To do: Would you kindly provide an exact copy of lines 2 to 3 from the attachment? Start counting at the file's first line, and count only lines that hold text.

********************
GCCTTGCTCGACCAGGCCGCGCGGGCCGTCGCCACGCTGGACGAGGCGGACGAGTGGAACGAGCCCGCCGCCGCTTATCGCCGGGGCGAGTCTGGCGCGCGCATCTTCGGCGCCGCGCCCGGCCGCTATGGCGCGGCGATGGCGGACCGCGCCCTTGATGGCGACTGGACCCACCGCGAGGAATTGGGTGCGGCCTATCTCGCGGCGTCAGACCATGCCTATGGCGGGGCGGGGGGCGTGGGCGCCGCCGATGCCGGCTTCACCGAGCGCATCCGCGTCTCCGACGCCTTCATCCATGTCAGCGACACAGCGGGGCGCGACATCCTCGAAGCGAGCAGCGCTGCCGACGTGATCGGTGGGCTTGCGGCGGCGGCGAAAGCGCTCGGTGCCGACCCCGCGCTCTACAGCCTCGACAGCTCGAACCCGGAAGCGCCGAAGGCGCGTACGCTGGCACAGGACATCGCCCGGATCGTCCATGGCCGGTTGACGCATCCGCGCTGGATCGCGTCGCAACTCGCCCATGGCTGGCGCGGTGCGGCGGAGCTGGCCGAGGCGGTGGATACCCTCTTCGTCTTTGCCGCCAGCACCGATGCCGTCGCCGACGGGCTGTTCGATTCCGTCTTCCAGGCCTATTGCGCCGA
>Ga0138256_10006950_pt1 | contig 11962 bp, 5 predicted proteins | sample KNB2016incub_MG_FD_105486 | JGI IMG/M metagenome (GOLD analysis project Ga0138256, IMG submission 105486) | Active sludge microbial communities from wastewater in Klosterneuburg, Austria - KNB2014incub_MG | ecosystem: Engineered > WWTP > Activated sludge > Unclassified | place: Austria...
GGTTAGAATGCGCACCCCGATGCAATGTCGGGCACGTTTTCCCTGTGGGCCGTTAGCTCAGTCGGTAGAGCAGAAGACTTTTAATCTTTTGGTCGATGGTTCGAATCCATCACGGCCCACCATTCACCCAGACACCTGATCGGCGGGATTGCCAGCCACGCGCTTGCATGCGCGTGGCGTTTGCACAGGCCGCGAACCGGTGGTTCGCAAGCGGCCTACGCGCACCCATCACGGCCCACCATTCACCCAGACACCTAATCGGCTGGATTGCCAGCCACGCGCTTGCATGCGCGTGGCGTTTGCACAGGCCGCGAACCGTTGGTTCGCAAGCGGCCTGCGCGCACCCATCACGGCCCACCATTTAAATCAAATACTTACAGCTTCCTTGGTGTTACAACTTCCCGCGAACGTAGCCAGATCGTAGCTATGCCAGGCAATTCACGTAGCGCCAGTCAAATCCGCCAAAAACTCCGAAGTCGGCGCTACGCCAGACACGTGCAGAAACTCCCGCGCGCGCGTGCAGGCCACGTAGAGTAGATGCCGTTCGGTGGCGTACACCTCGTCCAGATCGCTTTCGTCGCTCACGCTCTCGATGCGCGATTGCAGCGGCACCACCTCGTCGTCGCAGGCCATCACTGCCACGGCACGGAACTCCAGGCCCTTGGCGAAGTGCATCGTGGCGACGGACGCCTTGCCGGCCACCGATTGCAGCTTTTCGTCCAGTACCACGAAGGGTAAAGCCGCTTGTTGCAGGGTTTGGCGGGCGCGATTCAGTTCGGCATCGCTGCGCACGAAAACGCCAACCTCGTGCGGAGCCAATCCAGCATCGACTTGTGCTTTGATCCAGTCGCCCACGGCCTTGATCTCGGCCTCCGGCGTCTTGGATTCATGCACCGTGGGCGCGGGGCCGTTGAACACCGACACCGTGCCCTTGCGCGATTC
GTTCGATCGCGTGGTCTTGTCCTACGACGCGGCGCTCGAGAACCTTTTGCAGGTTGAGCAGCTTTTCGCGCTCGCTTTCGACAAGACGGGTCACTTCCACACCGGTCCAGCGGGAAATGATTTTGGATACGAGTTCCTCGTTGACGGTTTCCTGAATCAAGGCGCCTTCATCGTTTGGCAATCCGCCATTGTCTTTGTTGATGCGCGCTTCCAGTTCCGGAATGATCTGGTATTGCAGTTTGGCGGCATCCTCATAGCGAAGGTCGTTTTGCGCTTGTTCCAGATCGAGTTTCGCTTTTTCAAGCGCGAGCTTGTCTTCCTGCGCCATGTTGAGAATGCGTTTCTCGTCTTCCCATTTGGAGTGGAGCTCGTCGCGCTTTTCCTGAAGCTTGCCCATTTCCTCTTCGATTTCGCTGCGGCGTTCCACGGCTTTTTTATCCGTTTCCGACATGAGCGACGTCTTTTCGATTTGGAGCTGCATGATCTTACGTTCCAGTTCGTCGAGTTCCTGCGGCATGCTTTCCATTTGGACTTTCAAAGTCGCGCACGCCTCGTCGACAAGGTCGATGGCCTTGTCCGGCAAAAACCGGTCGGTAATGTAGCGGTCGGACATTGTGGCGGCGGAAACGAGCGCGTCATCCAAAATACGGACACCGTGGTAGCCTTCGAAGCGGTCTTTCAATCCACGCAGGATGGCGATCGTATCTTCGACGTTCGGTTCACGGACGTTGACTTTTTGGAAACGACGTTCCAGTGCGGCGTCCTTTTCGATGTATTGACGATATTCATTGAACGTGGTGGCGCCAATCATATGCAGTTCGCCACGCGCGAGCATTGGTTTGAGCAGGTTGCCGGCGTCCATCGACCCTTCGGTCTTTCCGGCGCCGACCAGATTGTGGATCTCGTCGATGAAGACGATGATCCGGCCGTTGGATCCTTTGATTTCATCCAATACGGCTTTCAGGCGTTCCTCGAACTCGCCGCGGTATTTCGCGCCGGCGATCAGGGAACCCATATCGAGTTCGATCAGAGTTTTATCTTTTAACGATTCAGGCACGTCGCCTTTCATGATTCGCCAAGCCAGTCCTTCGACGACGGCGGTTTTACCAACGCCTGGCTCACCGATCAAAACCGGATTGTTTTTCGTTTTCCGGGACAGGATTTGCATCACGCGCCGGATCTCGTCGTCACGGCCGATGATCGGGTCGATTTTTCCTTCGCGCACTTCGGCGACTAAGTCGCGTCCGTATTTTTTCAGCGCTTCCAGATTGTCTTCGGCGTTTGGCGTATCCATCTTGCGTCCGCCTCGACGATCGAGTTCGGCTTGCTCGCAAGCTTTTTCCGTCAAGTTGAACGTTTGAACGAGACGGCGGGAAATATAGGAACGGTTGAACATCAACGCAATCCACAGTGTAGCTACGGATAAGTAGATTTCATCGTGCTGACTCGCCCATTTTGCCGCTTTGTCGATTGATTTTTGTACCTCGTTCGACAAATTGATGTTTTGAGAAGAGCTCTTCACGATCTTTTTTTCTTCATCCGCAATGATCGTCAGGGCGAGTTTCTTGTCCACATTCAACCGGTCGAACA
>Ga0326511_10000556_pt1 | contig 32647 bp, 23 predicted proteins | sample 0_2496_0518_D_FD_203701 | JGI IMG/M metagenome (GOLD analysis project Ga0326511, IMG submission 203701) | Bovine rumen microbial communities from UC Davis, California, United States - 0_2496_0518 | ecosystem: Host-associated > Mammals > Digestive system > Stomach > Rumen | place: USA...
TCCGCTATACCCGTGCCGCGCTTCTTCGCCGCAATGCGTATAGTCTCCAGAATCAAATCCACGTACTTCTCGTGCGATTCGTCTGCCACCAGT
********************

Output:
>Ga0138256_10006950_pt1 | contig 11962 bp, 5 predicted proteins | sample KNB2016incub_MG_FD_105486 | JGI IMG/M metagenome (GOLD analysis project Ga0138256, IMG submission 105486) | Active sludge microbial communities from wastewater in Klosterneuburg, Austria - KNB2014incub_MG | ecosystem: Engineered > WWTP > Activated sludge > Unclassified | place: Austria...
GGTTAGAATGCGCACCCCGATGCAATGTCGGGCACGTTTTCCCTGTGGGCCGTTAGCTCAGTCGGTAGAGCAGAAGACTTTTAATCTTTTGGTCGATGGTTCGAATCCATCACGGCCCACCATTCACCCAGACACCTGATCGGCGGGATTGCCAGCCACGCGCTTGCATGCGCGTGGCGTTTGCACAGGCCGCGAACCGGTGGTTCGCAAGCGGCCTACGCGCACCCATCACGGCCCACCATTCACCCAGACACCTAATCGGCTGGATTGCCAGCCACGCGCTTGCATGCGCGTGGCGTTTGCACAGGCCGCGAACCGTTGGTTCGCAAGCGGCCTGCGCGCACCCATCACGGCCCACCATTTAAATCAAATACTTACAGCTTCCTTGGTGTTACAACTTCCCGCGAACGTAGCCAGATCGTAGCTATGCCAGGCAATTCACGTAGCGCCAGTCAAATCCGCCAAAAACTCCGAAGTCGGCGCTACGCCAGACACGTGCAGAAACTCCCGCGCGCGCGTGCAGGCCACGTAGAGTAGATGCCGTTCGGTGGCGTACACCTCGTCCAGATCGCTTTCGTCGCTCACGCTCTCGATGCGCGATTGCAGCGGCACCACCTCGTCGTCGCAGGCCATCACTGCCACGGCACGGAACTCCAGGCCCTTGGCGAAGTGCATCGTGGCGACGGACGCCTTGCCGGCCACCGATTGCAGCTTTTCGTCCAGTACCACGAAGGGTAAAGCCGCTTGTTGCAGGGTTTGGCGGGCGCGATTCAGTTCGGCATCGCTGCGCACGAAAACGCCAACCTCGTGCGGAGCCAATCCAGCATCGACTTGTGCTTTGATCCAGTCGCCCACGGCCTTGATCTCGGCCTCCGGCGTCTTGGATTCATGCACCGTGGGCGCGGGGCCGTTGAACACCGACACCGTGCCCTTGCGCGATTC